Explore the biggest and smallest animals in the world, learning about how they live and some of their characteristics in this blog.
What is the biggest mammal? The blue whale.
The blue whale is the world’s largest mammal, once considered to be the biggest animal ever to have lived on Earth.
These enormous creatures reach maximum lengths of around 30 metres, around the size of two double-decker buses end-to-end. They weigh the same as approximately 33 elephants and their hearts can grow to the size of a small car.
Not only are these animals ginormous, they are also noisy! Blue whales can emit calls that travel farther than any other voice in the animal kingdom. Their vocalisations can reach 180 decibels, which is as loud as a jet engine. It is thought these enormous animals can hold their breath for up to 90 minutes at a time, though they are usually fairly shallow divers to depths of 100-200 metres. Unlike humans, blue whales take a series of short naps, around 30 minutes long, rather than sleeping through the night. This is because they have to sleep near the surface in order to keep breathing and so their body temperature doesn’t drop too low from not moving.
Blue whales are found in all oceans except the Arctic. Generally, they are more common in the Southern Hemisphere. They usually live alone or in pairs, occasionally travelling the waters in small groups. During the summer months, blue whales dwell in polar waters and feed on krill. It is estimated that blue whales eat up to eight tons of krill each day. During winter, they migrate closer to the Equator to breed.
The average lifespan of a blue whale is around 80-90 years. Unfortunately, the global population of blue whales is currently critically endangered due to commercial whaling and illegal hunting.
What is the smallest mammal? The Etruscan shrew.
The Etruscan shrew is the world’s smallest mammal by weight alive today. These tiny creatures can weigh as little as 1.5 grams and grow to between 36-52 millimetres long. The Etruscan shrew is a member of the insect-eating shrew family and is fairly similar to a mole.
Etruscan shrews are found in southern Europe and from North Africa up to Malaysia. They live in warm, damp forests and grasslands. They are thought to have a lifespan stretching around two years and are as yet not at great threat from the climate emergency.
The Etruscan shrew lives off a diet of insects, although occasionally it feeds on some worms and small lizards. They eat twice their own body weight a day.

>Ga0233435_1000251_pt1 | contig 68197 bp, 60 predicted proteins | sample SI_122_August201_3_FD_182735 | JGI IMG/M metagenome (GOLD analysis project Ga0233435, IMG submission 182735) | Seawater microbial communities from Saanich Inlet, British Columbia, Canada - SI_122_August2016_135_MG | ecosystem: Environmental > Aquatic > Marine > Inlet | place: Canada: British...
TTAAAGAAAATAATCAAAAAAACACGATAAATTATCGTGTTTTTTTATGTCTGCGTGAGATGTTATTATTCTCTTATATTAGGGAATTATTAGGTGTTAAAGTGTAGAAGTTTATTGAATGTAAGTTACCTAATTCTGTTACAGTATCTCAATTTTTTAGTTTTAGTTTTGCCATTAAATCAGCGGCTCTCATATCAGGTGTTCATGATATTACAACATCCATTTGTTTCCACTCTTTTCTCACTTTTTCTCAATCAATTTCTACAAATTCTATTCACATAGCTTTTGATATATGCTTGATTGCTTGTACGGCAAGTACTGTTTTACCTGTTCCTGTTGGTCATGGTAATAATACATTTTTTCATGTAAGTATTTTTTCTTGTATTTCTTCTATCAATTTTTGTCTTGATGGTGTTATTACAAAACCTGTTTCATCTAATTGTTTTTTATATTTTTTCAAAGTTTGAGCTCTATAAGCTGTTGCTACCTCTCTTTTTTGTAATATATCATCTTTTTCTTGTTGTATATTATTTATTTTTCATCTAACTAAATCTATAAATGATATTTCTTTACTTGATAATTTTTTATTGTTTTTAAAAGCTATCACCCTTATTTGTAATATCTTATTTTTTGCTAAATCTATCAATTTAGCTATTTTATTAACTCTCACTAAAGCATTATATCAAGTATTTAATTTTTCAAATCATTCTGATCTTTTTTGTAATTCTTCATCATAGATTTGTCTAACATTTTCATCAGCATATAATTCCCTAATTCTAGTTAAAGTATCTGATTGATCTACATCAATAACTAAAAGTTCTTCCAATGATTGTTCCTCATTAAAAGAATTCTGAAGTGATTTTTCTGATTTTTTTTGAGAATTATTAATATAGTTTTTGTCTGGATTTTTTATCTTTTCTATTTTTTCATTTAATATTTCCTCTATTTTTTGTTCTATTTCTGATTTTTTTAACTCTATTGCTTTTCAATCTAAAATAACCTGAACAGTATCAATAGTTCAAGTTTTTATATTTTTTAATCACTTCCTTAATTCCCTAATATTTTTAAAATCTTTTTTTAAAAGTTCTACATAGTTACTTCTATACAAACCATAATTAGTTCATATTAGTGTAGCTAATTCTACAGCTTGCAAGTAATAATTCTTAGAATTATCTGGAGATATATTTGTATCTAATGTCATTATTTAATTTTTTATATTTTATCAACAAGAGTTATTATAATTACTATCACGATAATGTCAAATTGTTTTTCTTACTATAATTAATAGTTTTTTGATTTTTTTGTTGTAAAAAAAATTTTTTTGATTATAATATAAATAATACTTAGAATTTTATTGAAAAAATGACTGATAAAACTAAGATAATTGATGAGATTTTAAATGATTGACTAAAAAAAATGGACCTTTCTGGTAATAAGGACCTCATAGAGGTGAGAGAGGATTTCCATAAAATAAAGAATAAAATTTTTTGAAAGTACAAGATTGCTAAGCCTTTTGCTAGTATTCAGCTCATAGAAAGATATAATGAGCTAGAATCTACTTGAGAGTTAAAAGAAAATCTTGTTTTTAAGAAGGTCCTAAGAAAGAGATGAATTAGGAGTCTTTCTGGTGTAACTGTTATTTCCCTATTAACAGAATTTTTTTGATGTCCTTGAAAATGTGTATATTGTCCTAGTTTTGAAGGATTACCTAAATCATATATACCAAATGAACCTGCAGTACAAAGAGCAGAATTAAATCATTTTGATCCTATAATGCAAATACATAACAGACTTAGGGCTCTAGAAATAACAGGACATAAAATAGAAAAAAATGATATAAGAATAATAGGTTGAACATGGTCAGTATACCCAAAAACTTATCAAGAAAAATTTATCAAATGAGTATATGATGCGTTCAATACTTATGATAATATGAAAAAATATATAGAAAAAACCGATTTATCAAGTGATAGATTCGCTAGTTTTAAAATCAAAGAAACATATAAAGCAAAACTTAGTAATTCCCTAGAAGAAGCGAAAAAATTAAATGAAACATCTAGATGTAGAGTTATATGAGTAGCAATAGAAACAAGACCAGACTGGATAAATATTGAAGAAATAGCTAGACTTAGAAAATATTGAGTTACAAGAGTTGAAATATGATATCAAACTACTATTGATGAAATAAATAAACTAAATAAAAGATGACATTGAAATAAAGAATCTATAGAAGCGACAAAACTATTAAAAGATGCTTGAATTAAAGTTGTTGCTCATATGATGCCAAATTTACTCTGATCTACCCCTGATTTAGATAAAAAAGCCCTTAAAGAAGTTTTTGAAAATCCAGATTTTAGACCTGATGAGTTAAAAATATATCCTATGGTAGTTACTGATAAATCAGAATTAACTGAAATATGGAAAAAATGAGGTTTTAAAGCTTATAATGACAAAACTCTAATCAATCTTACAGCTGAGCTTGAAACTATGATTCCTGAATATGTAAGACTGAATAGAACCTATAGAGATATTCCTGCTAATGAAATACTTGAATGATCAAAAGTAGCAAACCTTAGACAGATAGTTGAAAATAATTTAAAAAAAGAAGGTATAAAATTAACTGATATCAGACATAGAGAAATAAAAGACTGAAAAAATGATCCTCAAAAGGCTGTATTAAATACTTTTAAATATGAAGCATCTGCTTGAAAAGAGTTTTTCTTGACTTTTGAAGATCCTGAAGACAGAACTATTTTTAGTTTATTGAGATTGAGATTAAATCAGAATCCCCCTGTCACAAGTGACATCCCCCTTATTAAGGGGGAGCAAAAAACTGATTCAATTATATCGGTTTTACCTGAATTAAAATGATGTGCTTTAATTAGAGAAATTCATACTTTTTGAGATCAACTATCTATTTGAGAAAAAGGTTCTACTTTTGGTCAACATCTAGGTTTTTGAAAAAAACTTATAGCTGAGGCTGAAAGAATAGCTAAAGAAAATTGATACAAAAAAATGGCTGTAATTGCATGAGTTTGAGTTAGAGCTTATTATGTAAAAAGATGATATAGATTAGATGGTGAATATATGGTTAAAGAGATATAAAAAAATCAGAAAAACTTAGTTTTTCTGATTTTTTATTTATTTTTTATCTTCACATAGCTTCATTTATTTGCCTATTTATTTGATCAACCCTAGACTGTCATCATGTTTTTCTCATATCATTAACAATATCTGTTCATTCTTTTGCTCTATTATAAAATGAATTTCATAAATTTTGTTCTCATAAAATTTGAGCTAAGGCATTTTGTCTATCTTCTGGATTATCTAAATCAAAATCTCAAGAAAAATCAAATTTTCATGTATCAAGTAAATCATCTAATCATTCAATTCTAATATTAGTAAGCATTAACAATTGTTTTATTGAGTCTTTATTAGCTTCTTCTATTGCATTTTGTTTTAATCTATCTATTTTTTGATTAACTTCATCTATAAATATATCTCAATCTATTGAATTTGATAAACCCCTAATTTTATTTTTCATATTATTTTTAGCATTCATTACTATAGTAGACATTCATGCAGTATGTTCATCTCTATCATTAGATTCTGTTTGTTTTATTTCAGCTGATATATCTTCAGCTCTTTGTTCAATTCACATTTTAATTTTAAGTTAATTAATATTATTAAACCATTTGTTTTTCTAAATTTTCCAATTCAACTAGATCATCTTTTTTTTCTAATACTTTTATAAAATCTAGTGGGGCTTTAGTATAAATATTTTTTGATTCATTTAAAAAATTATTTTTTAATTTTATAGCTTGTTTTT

What is the largest fish? A whale shark.
Despite its name, a whale shark is not actually a whale but a fish. These gentle giants live in tropical waters and grow up to 12 metres long, which is roughly the same length as a large shipping container.
Whale sharks are filter feeders and they can neither bite nor chew, although their mouths can stretch to four feet wide. Despite this, they wouldn’t be able to swallow a human because a whale shark’s oesophagus is only as wide as a human fist. Their diet is made up of plankton, small crustaceans and schooling fish.
These giant fish migrate thousands of miles to different feeding grounds throughout their lifetimes, but they swim very slowly, at around 3mph. Because whale sharks need to be moving through water in order to filter oxygen to breathe, sleep is impossible. Instead, they rest by swimming very slowly while turning off parts of their brain to conserve energy.
Whale sharks are under threat from plastic pollution, commercial fishing, waters warming due to the climate emergency and hunting – their fins are considered a culinary delicacy in Asia. It is thought that only around 10% of whale sharks born survive to adulthood, but those that do can live up to 150 years. At the moment, whale shark numbers are thought to be dropping at a rate unprecedented in the history of the planet, with the possible exception of the K-T mass extinction which wiped out the dinosaurs.
Conservation projects are racing to find more out about whale sharks before their numbers drop too low. There is still so much researchers don’t know about the species, including many of their reproduction behaviours, which complicates conservation efforts.